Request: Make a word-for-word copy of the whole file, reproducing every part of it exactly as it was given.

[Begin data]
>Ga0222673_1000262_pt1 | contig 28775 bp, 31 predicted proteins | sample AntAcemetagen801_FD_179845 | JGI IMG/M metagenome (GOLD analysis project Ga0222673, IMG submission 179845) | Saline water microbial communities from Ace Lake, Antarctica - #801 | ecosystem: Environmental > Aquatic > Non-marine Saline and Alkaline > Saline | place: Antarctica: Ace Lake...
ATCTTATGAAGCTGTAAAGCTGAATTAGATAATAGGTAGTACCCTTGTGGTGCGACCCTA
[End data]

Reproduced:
>Ga0222673_1000262_pt1 | contig 28775 bp, 31 predicted proteins | sample AntAcemetagen801_FD_179845 | JGI IMG/M metagenome (GOLD analysis project Ga0222673, IMG submission 179845) | Saline water microbial communities from Ace Lake, Antarctica - #801 | ecosystem: Environmental > Aquatic > Non-marine Saline and Alkaline > Saline | place: Antarctica: Ace Lake...
ATCTTATGAAGCTGTAAAGCTGAATTAGATAATAGGTAGTACCCTTGTGGTGCGACCCTA